by | Jan 28, 1988 | Detroit Free Press | 0 comments

SAN DIEGO — Allow me to introduce you to a man who has seen it all. The big guy over there, with the sunglasses and the brown hair and the tree-trunk arms. His name is Mike Freeman. Go ahead. Test him.

“Professional football player?” you begin.

Ha. Too easy. He is the starting center for the Super Bowl’s Denver Broncos.

“Free agent football player?”

Good guess. He made the Broncos as a free agent.

“Cut football player?”

Yes, the Broncos also cut him.

“Strike-replacement football player?”

How do you think he got back?

Beautiful, no? In the course of a single season, a man has a job, loses the job, gets it back during a strike, keeps it after an injury knocks out the guy in front of him, and now sees it take him to the mountaintop of professional football, a Super Bowl starter, popping the snaps to John Elway.

Ladies and gentlemen, here is Mr. NFL 1987, the patchwork player for the patchwork year. Talk about perfect fits. Mike Freeman is the Everyman. Was there ever a stranger season than this? Was there ever a Super Bowl more loaded with crisscrossed paths to glory? BENCH WARMER TO GLORY Look around at these players. (Well. Wait. You can’t look around at these players. You’re back home. I’ll look around at them.) Here is the Washington quarterback Doug Williams, who escaped a dying USFL like Superman escaping the planet Krypton. He was trade bait midseason. Now he’ll start Sunday.

And here are Kelvin Bryant and Gary Clark, more former USFL men, present and ready to play in the NFL’s biggie. Meanwhile, a guy like Joe Dudek — who never played in the USFL but has the most yards of any Broncos running back in a single game this season — is doing construction work in New England.

A scab, banished to oblivion.

There are players here thousands poorer because of the NFL strike, and players not here who will receive thousands in their mailboxes, the replacement teams’ cut of the playoff money. There are rejects and pickups and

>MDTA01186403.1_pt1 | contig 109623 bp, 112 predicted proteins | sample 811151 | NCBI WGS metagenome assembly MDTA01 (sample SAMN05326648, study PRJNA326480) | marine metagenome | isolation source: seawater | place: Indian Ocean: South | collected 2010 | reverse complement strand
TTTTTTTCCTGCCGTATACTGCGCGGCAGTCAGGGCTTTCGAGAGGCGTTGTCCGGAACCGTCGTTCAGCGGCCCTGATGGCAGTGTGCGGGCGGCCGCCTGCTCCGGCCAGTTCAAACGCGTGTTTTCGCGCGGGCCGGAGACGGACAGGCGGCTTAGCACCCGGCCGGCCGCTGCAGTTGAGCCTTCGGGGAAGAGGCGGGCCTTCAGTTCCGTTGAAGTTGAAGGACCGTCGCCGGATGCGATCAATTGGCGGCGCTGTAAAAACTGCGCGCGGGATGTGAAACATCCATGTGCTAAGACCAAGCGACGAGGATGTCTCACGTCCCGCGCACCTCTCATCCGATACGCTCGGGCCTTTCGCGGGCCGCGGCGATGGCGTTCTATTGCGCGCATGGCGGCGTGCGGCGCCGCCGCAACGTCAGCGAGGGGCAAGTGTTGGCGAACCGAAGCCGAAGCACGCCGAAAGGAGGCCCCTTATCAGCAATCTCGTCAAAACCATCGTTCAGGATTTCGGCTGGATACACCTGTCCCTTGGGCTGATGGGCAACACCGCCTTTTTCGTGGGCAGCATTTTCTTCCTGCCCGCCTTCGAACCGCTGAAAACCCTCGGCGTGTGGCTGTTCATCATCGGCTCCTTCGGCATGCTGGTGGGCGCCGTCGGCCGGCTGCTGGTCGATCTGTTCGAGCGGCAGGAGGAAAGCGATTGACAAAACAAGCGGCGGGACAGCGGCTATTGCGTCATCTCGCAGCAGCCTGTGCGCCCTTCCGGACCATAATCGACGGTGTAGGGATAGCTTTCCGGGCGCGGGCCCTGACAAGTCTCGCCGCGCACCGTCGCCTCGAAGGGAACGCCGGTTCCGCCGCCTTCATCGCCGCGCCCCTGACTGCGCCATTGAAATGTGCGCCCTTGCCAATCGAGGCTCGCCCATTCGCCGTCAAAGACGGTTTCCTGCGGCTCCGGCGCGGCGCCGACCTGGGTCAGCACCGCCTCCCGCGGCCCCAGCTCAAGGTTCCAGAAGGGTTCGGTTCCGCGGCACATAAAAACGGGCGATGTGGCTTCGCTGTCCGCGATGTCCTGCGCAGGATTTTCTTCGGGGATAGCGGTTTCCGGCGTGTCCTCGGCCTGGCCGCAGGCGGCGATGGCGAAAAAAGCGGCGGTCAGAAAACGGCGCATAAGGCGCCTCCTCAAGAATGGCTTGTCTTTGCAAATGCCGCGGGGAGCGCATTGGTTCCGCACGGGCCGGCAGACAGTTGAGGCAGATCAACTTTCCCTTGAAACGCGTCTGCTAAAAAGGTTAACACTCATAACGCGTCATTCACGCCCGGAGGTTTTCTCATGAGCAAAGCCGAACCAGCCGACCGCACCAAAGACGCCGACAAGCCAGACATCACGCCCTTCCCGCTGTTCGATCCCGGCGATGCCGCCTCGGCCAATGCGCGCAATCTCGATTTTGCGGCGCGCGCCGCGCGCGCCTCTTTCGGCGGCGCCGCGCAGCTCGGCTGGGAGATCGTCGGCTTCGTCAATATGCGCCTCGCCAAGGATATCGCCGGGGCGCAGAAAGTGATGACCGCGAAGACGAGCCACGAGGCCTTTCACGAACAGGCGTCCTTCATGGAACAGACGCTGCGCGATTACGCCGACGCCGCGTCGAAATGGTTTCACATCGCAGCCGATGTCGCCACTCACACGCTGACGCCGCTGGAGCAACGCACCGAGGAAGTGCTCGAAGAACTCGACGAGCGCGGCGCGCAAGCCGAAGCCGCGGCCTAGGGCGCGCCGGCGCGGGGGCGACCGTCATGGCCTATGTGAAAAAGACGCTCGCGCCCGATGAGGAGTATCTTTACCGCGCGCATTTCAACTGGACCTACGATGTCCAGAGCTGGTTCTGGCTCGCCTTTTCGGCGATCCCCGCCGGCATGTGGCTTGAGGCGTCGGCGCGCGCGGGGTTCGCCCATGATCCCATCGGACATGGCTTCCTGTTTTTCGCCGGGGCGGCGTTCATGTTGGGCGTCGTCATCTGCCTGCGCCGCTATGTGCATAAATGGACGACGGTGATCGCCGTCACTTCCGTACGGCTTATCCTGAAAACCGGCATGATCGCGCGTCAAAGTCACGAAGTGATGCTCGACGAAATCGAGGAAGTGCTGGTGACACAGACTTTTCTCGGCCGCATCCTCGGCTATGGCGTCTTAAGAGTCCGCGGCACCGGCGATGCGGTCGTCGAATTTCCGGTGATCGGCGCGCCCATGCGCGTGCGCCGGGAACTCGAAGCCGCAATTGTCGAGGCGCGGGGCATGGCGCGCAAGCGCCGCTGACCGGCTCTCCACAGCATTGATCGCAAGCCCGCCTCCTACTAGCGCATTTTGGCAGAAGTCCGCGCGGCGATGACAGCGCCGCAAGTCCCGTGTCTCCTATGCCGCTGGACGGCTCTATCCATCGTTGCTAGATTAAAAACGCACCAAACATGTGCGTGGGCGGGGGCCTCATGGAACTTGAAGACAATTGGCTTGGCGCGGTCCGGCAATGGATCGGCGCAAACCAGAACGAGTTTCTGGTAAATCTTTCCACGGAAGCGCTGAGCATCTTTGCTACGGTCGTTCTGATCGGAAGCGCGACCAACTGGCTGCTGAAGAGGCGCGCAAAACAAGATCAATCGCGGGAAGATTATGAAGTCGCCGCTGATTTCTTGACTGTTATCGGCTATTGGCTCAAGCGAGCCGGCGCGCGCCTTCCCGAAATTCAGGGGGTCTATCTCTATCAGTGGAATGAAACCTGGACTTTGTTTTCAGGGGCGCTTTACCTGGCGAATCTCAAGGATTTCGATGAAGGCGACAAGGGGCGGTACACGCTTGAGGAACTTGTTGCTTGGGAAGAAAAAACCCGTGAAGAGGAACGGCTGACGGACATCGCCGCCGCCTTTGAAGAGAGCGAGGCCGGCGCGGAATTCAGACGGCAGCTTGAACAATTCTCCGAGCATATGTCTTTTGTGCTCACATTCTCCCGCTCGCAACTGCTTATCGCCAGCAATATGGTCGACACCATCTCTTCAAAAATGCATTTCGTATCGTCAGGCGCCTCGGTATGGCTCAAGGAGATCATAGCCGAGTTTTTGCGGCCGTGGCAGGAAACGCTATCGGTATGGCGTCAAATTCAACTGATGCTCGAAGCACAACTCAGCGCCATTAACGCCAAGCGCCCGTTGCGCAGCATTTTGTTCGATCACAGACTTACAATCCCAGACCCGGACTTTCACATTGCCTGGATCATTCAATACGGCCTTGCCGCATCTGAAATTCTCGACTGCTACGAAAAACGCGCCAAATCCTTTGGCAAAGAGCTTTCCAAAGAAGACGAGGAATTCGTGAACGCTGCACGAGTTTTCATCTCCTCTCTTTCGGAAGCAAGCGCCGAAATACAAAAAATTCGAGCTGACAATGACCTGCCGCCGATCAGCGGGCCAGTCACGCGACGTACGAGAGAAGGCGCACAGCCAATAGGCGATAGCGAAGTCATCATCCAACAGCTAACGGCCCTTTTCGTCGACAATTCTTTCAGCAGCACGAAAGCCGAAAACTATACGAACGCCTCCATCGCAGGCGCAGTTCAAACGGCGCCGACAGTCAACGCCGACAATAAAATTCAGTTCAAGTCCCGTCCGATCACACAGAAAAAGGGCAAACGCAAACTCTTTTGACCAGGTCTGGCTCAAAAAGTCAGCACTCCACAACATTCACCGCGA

guys whose last thought in September was being in the Super Bowl.

And then there’s Freeman. This guy takes the cake. A determined but smallish lineman, he came out of high school in California with virtually no major colleges interested, yet someone canceled on a scholarship to Arizona, and, at the last moment, he slid in. When he finished at Arizona, nobody drafted him. So he tried out as a free agent with Denver and made the team.

Then, in the three years that followed, he never started a single game.

The Broncos cut him five months ago.

But then — this never ends, does it? — came the strike. Freeman came back. And when Billy Bryan, the Broncos’ real starting center, was injured in a replacement game (and what was Bryan doing in a replacement game, anyhow?), Freeman moved over from guard — and here he is.

“Would you be here if not for the strike?”

“I’d have to say no,” he answers.

“Would you be here if not for Bryan’s injury?”

“I’d have to say no.”

“Yet you’re here, a Super Bowl starter.”


Whatever this guy eats, I want some. NOT IN WILDEST DREAMS “Before this year,” Freeman admits, “I didn’t have much in my career. My personal highlight film was two plays against Chicago. I was on special teams. Once I carried the ball 10 yards. Squibbed kick.

“I think it’s great that the replacement players will get a cut of this
(playoff money). Those guys won two games for us, conference games. They counted. I still talk to some of them. One guy called me to congratulate me last week, as a matter of fact.”

On Sunday, Freeman will have the unenviable task of trying to stop Washington’s defensive linemen. His protection of Elway will be crucial. His good snaps — especially on the shotgun, which the Broncos plan to use often
— could mean the difference in turnover or no turnover.

In other words, Mike Freeman, who five months ago turned in his playbook and waddled away, has become a major factor in the outcome of Super Bowl XXII.


“I never dreamed I would be here. Not for a moment,” he says, gazing around at the mob of reporters.

“Is there anything you haven’t seen in this game by now?” someone asks.

“I can’t think of anything.”

“What’s next?”

“I just hope to have a good Super Bowl, and then be around a long time with the Broncos.”

A nice thought.

They’ll probably cut him next summer.


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